Bad enough for America if one party thusly perverts the system to illegitimately hold power. Worse yet: while at one time I saw the two parties as each merely representing differing but sincere visions for the common good, that’s no longer true. Say what you will about Democrats’ policies, they are advocated honestly and sincerely. Not so for today’s Republicans. Bad faith pervades their entire enterprise.

Epitomized by their “stolen election” lie. That’s the huge fraud. They know it, but use it to serve their partisan purposes — notably, their voter suppression onslaught. Which — together with a majority of GOP lawmakers voting on January 6 to overturn the election — proves they just don’t believe in democracy. They are no longer legitimate actors upon the nation’s political stage. 

And what further delegitimizes the GOP is its having become, most fundamentally, the white supremacy party. Their trying to prevent Black voting is thus really a twofer — not only aimed at unfairly winning elections, but furthermore reflecting their deep-down feeling that Blacks shouldn’t be allowed to vote anyway.

This is ghastly for the country. After all we’ve been through. The horror of slavery, and the bloody Civil War over it. Followed by a century of Jim Crow crushing the rights that war had seemingly assured. Then, the great civil rights battle to finally make those rights a reality. To fulfill at last America’s promise as a democratic society with liberty and justice for all. Will we now let all this be set back by a dishonest white supremacist minority?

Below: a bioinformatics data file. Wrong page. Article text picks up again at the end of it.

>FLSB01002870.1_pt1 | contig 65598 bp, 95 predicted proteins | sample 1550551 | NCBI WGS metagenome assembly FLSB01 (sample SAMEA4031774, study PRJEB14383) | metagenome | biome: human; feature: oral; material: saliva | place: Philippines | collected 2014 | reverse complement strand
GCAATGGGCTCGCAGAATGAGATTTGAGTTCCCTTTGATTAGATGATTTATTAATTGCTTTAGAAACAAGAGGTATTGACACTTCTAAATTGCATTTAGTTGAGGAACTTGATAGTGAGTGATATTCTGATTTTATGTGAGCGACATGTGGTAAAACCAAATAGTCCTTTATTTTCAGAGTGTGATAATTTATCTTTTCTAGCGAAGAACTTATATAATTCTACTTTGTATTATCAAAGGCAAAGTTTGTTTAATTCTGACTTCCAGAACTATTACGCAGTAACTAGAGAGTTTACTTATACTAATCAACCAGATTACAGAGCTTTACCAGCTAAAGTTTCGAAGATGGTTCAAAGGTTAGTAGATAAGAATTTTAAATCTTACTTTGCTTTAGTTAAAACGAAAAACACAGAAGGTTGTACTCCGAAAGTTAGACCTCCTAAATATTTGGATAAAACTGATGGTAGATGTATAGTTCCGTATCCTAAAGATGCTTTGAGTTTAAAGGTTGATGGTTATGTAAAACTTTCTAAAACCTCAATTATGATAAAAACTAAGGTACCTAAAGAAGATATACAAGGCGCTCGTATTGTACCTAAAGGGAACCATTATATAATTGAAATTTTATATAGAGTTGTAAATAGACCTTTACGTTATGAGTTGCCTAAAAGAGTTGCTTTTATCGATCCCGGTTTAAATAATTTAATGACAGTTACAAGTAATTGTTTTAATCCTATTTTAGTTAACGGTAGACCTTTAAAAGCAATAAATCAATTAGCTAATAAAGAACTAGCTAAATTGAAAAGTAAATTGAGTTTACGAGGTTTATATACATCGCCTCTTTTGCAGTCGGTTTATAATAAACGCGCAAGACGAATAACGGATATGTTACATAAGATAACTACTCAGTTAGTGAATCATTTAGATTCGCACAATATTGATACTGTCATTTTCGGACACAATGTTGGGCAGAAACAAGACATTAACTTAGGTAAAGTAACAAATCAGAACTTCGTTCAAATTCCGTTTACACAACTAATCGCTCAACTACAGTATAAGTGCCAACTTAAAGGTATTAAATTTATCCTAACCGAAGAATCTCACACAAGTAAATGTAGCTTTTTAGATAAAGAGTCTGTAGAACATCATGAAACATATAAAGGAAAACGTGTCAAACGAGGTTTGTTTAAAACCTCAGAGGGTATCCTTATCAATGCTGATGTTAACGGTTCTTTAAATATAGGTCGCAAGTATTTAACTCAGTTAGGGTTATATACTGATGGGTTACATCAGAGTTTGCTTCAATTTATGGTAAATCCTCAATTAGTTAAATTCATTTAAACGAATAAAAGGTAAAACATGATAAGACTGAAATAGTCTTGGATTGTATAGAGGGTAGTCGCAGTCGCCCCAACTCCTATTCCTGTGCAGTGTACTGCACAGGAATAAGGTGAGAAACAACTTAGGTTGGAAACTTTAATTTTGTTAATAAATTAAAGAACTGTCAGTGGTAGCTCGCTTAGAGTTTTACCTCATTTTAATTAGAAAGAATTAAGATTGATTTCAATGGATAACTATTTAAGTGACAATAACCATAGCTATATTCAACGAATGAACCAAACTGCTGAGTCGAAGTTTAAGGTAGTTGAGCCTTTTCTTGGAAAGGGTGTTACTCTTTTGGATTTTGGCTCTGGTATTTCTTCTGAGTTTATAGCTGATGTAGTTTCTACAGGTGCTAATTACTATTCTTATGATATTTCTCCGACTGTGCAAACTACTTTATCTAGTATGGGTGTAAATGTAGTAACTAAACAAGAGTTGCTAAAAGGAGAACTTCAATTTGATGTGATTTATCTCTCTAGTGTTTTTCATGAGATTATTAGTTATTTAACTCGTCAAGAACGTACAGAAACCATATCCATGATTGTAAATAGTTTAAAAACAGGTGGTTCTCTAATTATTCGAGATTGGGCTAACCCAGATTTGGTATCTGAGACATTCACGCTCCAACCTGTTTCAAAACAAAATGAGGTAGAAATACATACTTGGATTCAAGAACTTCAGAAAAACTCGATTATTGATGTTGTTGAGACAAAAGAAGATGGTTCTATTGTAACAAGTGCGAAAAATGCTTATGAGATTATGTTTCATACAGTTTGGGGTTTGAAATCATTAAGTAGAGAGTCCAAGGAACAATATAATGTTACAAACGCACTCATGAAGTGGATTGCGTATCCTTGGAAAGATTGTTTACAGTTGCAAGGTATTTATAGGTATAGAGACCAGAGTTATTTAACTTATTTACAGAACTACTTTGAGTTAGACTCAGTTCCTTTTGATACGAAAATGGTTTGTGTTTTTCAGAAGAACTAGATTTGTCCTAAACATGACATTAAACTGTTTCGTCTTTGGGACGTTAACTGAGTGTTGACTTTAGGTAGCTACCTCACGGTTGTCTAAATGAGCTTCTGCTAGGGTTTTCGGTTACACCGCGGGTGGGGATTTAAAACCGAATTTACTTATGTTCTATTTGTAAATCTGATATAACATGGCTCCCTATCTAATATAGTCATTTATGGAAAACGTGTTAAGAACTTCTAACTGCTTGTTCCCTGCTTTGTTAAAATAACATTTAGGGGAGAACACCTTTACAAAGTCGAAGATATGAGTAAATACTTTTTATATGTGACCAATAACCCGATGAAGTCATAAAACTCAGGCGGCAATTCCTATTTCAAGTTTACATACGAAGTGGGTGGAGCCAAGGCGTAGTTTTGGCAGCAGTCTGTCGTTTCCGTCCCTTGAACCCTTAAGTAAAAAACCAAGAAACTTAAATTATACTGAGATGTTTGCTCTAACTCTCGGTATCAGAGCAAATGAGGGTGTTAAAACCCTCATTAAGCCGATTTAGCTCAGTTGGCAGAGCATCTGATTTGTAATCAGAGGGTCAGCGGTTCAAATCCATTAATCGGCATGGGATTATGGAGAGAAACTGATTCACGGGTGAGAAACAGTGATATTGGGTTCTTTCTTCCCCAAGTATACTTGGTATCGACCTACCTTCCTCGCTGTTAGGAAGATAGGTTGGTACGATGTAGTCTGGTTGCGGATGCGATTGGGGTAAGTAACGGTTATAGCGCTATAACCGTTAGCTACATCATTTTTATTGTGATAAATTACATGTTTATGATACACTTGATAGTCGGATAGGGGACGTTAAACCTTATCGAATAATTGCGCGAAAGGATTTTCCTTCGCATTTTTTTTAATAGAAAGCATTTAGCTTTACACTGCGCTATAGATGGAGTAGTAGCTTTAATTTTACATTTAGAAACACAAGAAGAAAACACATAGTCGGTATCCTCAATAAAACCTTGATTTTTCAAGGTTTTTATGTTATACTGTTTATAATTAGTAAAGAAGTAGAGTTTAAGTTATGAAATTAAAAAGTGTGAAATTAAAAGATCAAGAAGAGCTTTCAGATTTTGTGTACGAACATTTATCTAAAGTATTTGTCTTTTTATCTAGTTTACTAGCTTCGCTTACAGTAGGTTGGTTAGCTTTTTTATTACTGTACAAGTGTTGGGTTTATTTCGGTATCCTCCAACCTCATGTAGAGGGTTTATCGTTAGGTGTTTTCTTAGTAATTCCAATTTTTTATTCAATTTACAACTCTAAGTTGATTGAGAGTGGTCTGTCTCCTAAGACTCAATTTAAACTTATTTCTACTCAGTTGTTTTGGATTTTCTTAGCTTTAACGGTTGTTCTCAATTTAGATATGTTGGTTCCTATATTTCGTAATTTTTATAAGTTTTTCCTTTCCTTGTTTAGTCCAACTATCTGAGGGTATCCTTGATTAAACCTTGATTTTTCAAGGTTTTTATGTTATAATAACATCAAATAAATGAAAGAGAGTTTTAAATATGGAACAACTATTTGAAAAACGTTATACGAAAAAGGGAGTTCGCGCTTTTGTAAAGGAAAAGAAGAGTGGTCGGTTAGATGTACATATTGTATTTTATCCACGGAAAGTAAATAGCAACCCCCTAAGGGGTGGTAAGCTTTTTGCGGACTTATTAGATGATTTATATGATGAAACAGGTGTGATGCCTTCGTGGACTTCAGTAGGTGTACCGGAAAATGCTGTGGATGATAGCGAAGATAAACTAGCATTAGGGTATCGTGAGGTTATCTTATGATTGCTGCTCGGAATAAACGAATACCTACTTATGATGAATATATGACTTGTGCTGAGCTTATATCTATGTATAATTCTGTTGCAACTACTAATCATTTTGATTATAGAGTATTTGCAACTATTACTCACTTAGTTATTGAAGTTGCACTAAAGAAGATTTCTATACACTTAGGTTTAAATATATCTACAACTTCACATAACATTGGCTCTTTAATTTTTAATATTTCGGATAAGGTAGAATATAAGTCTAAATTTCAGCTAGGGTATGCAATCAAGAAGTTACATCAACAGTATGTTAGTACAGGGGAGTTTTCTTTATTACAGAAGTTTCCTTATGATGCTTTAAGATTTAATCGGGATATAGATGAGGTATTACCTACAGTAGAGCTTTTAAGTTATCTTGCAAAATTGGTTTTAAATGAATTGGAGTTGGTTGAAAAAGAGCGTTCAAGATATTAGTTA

Voting is sacred. Republicans bleat about “freedom” — especially to own guns (giving us an epidemic of gun violence). They’d never accept gun restrictions equivalent to what they impose on voting. They fantasize guns as a bulwark against tyranny; but the primary bulwark is voting, essential to freedom. For most of human history, ordinary people were powerless. Voting gives us the power to shape our collective destinies. Thank God for Black Americans, who in their millions defied Republican efforts to hinder their voting and thus saved the country in 2020. Public servants should be working to expand opportunities for citizens to exercise their voting rights — not to curtail them, as Republicans strive to do.

To combat that we need a new national voting rights law. A good one’s been passed by the House of Representatives. It cannot pass the Senate with the filibuster rule still in force, enabling Republicans to block it. Democrats must bite that bullet, end the filibuster once and for all, and then enact the voting rights bill, while they still have the capability to do so. Otherwise, Republican voter suppression may well enable them to illegitimately regain power — and make America stink again.

One Response to “The Republican war on voting rights”

  1. Don Bronkema Says:

    Your analysis again precise, but even in pre-fascist days, the GOP functioned as the party of elites, exploiting the cultural angst of microville Anglos to dilute their FDR/LBJ benisons. Elect me, Nixon smirked, & ayel keep the Blax down & the Mex out. Then came risible supply-side, trickle-down, Ayn-Rand, Friedman, Ray-gun, Shrub, Laffer, Norquist, Heritage, AEI, CATO, Trumpestuous pseudonomics [viz. respondent’s 158,410 pp of comment, 1948-2021]. Technocratic Scandinavism [green, global, atheist] can save us, if we hasten. Yes, mind & volition are neural phantasms, but per Faihinger, let’s act “as if” decisive in this absurd endogeny dubbed ‘kosmos’.